Chrystel Oloukoï on Self-Portrait: Fairy Tale in 47KM


Chrystel Oloukoï writes on Self-Portrait: Fairy Tale in 47KM, the 9th in Zhang Mengqi’s series of films chronicling life in her ancestral village. 

The premise of Zhang Mengqi’s Self-Portrait: Fairy Tale in 47KM is quite simple: a house is being built by the filmmaker, destined to be a cultural centre, a public space of sorts for the village. She asks the children to help her imagine it. In one of the opening sequences of the film, a little girl perched on a hill proceeds to list all the things to be contained in this house:

“Let me tell you guys, we are going to build, on the hill, a big house! It’s … A blue house. Inside there is a staircase and televisions, and tables, and beds, and things to eat, and things to sit on, and a dance platform, and books and notebooks, and pencils and erasers, and mushrooms, and Chuangchaung grass, and firewood and…”

Embedded in the mundane poetry of enumeration through which children narrate and organize the world is a radical anarchy; one that insists on the connective tissue between seemingly disparate things, on the infinite possibilities that each “and” opens. In ways reminiscent of Valérie Massadian’s wondrous Nana (2011), Zhang Mengqi takes seriously the imaginations of children, weaving together scenes of play, scenes of the construction workers on the worksite, and scenes of the completed house. In this singular collaborative process, adults are not so much at the periphery of the children’s world, observing from a distance, but invited to play as well. Drawing, talking, building, framing, dancing—multiple acts of worldbuilding are constantly wrought together. A 2008 graduate of the Dance Academy of Minzu University of China, Zhang Mengqi’s first artistic home is, in fact, performance in all its dimensions.

Since participating in filmmaker Wu Wenguang’s Folk Memory Project in 2010, documenting experiences of the 1958-1961 Great Famine in rural China, Zhang Mengqi has been a dedicated chronicler of her father’s village in Hebei Province. The village 47KM, named after its distance from the nearest city of Suizhou, is the inexhaustible subject of a tender art of portraiture across nine feature-length documentaries, over a decade-long commitment. The filmmaker interrogates not only historical trauma and memories, but their legacies in ongoing forms of destitution (Self-Portrait at 47KM, 2011; Self-Portrait: Dancing at 47KM, 2013; Self-Portrait: Birth in 47KM, 2017), her own familial history (Self-Portrait with Three Women, 2010; Self-Portrait: Dying at 47KM, 2015), and the unique sociality of depopulated rural places where only the children and the elderly remain (Self-Portrait: Dreaming at 47KM, 2013; Self-Portrait: Sphinx in 47KM, 2018, Self-Portrait: Window in 47KM, 2019). Echoes of all these themes intersect in each film within the cycle. In Self-Portrait: Fairy Tale in 47KM, both parents of one of the protagonists, young Lei Jinting, live in Guangzhou for work, more than a thousand of kilometres south away from the village.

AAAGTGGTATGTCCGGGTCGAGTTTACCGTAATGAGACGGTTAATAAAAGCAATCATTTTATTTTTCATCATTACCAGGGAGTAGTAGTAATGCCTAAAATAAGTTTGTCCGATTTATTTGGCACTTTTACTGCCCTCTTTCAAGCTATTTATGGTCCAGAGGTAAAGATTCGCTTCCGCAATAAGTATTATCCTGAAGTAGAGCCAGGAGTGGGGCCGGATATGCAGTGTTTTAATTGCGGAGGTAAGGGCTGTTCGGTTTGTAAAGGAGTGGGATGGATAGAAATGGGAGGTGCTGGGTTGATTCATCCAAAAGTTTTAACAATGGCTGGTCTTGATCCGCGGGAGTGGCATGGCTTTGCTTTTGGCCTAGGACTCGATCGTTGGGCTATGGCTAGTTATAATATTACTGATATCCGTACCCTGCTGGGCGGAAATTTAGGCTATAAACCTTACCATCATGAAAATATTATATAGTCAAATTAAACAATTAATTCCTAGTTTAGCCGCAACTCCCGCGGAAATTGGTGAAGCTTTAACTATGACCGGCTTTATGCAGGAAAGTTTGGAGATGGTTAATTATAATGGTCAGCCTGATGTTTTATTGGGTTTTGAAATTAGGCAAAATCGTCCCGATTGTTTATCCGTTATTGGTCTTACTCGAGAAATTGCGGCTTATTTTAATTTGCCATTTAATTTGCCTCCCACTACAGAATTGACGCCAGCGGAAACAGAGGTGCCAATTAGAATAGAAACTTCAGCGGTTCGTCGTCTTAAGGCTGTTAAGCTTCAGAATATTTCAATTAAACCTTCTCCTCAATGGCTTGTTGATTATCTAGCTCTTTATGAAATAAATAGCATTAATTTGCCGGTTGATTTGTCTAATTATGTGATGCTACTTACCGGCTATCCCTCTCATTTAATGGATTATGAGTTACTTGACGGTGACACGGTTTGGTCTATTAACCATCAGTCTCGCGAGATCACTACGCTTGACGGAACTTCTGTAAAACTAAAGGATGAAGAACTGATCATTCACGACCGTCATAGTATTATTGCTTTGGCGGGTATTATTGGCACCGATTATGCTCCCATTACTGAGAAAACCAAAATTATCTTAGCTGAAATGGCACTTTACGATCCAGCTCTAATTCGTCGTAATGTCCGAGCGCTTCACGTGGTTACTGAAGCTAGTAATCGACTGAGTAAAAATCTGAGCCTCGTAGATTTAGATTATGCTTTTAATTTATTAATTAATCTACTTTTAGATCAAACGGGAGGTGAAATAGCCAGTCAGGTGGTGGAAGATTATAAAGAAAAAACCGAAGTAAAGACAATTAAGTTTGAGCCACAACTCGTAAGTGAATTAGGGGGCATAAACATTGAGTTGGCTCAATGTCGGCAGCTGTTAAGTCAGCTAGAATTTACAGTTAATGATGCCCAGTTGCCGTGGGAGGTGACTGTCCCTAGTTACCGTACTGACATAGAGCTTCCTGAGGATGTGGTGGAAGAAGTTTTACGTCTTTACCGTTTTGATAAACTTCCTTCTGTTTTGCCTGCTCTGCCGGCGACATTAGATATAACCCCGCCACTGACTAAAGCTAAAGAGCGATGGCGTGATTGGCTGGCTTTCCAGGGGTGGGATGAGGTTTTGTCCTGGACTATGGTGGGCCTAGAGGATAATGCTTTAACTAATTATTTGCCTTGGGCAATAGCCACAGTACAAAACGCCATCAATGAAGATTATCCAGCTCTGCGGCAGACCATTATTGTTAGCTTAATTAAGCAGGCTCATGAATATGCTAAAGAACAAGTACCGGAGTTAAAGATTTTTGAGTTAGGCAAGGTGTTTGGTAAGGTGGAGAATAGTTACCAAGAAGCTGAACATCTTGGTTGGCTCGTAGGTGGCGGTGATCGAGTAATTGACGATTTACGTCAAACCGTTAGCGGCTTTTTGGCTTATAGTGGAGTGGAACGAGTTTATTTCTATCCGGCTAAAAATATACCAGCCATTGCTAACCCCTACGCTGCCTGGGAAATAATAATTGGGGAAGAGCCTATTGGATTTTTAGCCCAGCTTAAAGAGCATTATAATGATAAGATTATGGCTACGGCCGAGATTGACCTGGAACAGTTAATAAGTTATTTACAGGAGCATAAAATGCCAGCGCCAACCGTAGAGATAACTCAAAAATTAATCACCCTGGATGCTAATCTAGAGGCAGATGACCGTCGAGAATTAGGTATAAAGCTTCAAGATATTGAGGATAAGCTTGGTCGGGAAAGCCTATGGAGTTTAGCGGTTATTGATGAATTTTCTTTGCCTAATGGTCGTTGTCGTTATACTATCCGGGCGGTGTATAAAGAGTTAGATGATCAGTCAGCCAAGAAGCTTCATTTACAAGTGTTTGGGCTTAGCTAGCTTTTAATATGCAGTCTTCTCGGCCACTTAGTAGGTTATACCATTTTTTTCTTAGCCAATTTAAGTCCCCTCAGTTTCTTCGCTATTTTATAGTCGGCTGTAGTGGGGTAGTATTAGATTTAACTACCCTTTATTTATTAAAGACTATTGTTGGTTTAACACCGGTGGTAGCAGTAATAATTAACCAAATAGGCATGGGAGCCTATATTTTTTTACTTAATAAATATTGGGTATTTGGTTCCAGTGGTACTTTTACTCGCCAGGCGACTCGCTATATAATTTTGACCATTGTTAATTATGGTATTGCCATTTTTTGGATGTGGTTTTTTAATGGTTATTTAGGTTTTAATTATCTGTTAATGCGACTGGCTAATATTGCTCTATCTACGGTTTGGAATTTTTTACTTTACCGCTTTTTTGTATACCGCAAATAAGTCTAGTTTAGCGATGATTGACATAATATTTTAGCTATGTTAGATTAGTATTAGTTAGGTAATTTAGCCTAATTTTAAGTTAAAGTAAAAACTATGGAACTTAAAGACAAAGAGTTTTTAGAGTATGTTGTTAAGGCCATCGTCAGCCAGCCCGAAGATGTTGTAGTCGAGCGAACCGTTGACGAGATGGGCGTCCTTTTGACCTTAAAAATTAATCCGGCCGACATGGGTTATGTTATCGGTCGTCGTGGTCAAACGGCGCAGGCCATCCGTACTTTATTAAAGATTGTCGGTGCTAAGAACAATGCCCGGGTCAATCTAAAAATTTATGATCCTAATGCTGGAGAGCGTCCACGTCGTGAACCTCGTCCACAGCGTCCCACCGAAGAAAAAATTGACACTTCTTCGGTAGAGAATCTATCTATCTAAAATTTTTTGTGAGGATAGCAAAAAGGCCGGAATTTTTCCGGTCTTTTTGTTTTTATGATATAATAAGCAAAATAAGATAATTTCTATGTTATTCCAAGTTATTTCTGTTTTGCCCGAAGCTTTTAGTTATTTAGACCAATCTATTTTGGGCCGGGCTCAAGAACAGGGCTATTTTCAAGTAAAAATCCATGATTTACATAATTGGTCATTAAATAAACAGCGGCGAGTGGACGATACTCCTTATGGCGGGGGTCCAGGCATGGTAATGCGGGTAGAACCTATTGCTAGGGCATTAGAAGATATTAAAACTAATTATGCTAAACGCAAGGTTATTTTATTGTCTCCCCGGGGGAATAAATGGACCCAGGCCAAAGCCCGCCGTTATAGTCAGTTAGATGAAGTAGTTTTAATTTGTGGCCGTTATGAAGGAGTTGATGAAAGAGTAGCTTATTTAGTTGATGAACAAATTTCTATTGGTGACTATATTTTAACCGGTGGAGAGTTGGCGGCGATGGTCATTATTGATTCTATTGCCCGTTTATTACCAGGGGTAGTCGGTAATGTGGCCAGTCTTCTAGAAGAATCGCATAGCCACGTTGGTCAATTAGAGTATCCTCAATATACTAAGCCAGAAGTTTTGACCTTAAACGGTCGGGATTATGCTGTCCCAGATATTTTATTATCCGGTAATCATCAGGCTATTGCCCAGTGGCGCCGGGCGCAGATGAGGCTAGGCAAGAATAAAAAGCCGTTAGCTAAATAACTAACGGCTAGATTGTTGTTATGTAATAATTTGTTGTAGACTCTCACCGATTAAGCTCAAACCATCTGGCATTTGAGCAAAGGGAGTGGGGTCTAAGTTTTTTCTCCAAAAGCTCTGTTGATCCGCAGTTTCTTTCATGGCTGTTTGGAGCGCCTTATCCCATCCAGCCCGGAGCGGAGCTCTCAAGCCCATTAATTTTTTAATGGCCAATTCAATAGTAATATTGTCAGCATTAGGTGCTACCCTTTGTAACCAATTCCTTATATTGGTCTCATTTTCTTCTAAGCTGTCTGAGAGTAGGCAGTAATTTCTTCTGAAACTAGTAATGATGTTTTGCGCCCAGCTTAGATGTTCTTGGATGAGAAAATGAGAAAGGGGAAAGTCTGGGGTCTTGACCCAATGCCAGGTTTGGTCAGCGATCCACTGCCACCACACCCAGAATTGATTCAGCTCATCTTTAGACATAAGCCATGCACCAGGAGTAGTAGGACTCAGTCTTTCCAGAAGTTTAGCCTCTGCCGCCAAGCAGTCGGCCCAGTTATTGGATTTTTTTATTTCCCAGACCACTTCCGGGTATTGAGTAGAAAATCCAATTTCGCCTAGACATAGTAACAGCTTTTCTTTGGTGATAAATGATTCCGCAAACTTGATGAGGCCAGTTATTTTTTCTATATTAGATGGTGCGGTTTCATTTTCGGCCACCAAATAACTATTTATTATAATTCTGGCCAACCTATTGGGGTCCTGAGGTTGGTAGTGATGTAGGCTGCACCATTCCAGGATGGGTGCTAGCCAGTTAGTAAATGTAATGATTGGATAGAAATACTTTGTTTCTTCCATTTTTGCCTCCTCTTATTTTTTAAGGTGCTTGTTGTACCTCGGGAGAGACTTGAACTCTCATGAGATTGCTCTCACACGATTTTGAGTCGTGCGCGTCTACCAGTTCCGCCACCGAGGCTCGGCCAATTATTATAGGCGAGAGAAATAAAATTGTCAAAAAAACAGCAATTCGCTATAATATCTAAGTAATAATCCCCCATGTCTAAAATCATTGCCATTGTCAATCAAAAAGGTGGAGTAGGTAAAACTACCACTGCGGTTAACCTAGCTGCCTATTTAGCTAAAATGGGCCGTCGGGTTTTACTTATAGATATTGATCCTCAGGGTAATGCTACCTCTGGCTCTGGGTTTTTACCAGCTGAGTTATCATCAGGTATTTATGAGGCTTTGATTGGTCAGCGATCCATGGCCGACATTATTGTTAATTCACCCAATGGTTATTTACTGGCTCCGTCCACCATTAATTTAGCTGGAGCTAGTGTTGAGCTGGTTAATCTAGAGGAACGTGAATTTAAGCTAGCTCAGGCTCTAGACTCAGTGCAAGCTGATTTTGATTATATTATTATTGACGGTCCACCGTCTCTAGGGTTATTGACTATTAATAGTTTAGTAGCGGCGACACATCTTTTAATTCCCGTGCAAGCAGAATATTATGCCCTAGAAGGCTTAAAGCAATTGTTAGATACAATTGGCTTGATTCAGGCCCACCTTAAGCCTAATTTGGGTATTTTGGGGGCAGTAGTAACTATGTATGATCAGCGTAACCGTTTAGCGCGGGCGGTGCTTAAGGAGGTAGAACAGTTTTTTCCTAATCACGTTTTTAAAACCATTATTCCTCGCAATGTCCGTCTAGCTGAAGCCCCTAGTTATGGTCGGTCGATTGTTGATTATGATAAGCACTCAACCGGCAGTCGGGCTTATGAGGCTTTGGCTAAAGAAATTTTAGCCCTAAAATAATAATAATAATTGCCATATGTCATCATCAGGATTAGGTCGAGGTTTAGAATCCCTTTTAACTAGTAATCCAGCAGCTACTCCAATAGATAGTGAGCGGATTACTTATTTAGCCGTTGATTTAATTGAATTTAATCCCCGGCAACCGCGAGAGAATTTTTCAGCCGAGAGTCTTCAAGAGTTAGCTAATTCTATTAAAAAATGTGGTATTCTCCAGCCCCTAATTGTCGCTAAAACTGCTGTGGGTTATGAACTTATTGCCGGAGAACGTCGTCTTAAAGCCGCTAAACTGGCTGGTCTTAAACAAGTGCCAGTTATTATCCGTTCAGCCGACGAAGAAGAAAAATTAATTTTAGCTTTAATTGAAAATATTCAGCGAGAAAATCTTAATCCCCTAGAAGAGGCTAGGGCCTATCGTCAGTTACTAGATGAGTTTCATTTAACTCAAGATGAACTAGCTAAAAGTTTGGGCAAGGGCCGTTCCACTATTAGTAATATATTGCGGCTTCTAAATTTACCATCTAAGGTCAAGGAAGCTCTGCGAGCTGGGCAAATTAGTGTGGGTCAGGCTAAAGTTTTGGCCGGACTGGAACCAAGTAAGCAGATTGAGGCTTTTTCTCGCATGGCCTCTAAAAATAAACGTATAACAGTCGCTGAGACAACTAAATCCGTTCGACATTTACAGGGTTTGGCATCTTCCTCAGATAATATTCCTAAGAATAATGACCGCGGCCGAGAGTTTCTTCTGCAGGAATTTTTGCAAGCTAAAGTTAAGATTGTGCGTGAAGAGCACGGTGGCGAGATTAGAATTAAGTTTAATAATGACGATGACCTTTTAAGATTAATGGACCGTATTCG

Observational slow documentaries in rural China are an expansive genre, perhaps most canonically exemplified in Wang Bing’s Three Sisters (2012), which similarly focuses on the young. Yet, children are rarely given so much autonomy on and behind the camera than in Zhang Mengqi’s experiments in self-portraiture. Multiple cameras—tripod-based, handheld and smartphone cameras—circulate between the hands of the protagonists. The filmmaker records the children familiarizing themselves with the materiality of the camera, negotiating the strangeness of the “machine” as one of the older women calls it and filming the world around them—including the filmmaker herself. Neither silent, nor distant and definitely not austere, this is a luminous cinema, traversed with moments of magical juvenile enthusiasm. Training the gaze to the low frequencies and small eruptions fairytales are made of, Zhang Mengqi’s illustrates slow cinema at its best— less a mimicry of than an art of the real.

Chrystel Oloukoi is a researcher, film critic and curator, broadly interested in experimental cinema, queer cinema and Black continental and diasporic cinema. They are completing a PhD in African and African American Studies at Harvard University with focus fields in Critical Media Practice and Women, Gender and Sexuality. They have written for Film Comment, Metrograph, Open City Documentary Festival, Sight & Sound and World Records among others. They are the co-curator of Monangambee, a nomadic panafrican microcinema in Lagos and a curatorial intern at Canyon Cinema.